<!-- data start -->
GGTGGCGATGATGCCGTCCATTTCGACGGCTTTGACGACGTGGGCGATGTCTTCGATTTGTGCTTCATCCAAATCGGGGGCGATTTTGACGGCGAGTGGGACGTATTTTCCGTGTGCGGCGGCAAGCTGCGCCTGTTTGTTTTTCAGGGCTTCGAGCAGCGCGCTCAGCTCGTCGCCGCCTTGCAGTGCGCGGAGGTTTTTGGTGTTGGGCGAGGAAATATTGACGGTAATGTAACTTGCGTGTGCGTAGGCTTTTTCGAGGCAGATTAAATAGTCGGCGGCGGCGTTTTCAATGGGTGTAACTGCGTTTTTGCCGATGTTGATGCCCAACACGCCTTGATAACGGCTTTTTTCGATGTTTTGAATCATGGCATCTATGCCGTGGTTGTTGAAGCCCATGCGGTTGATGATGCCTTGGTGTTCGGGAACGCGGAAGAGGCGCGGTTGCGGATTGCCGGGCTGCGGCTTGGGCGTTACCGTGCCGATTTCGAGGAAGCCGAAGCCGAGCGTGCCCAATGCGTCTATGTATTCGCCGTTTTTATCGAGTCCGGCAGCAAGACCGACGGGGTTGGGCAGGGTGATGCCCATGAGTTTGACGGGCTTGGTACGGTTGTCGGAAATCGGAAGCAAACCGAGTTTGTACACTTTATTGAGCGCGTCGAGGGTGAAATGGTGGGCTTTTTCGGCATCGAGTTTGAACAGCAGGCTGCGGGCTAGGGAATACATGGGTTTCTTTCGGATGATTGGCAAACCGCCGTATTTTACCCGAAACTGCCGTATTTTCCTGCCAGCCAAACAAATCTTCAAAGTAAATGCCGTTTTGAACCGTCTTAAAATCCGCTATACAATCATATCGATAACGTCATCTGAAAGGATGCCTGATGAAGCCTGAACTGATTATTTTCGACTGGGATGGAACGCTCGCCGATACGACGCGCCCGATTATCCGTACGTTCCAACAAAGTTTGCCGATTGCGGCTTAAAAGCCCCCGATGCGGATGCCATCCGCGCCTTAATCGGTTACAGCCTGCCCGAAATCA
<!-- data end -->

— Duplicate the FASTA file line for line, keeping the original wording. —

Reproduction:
GGTGGCGATGATGCCGTCCATTTCGACGGCTTTGACGACGTGGGCGATGTCTTCGATTTGTGCTTCATCCAAATCGGGGGCGATTTTGACGGCGAGTGGGACGTATTTTCCGTGTGCGGCGGCAAGCTGCGCCTGTTTGTTTTTCAGGGCTTCGAGCAGCGCGCTCAGCTCGTCGCCGCCTTGCAGTGCGCGGAGGTTTTTGGTGTTGGGCGAGGAAATATTGACGGTAATGTAACTTGCGTGTGCGTAGGCTTTTTCGAGGCAGATTAAATAGTCGGCGGCGGCGTTTTCAATGGGTGTAACTGCGTTTTTGCCGATGTTGATGCCCAACACGCCTTGATAACGGCTTTTTTCGATGTTTTGAATCATGGCATCTATGCCGTGGTTGTTGAAGCCCATGCGGTTGATGATGCCTTGGTGTTCGGGAACGCGGAAGAGGCGCGGTTGCGGATTGCCGGGCTGCGGCTTGGGCGTTACCGTGCCGATTTCGAGGAAGCCGAAGCCGAGCGTGCCCAATGCGTCTATGTATTCGCCGTTTTTATCGAGTCCGGCAGCAAGACCGACGGGGTTGGGCAGGGTGATGCCCATGAGTTTGACGGGCTTGGTACGGTTGTCGGAAATCGGAAGCAAACCGAGTTTGTACACTTTATTGAGCGCGTCGAGGGTGAAATGGTGGGCTTTTTCGGCATCGAGTTTGAACAGCAGGCTGCGGGCTAGGGAATACATGGGTTTCTTTCGGATGATTGGCAAACCGCCGTATTTTACCCGAAACTGCCGTATTTTCCTGCCAGCCAAACAAATCTTCAAAGTAAATGCCGTTTTGAACCGTCTTAAAATCCGCTATACAATCATATCGATAACGTCATCTGAAAGGATGCCTGATGAAGCCTGAACTGATTATTTTCGACTGGGATGGAACGCTCGCCGATACGACGCGCCCGATTATCCGTACGTTCCAACAAAGTTTGCCGATTGCGGCTTAAAAGCCCCCGATGCGGATGCCATCCGCGCCTTAATCGGTTACAGCCTGCCCGAAATCA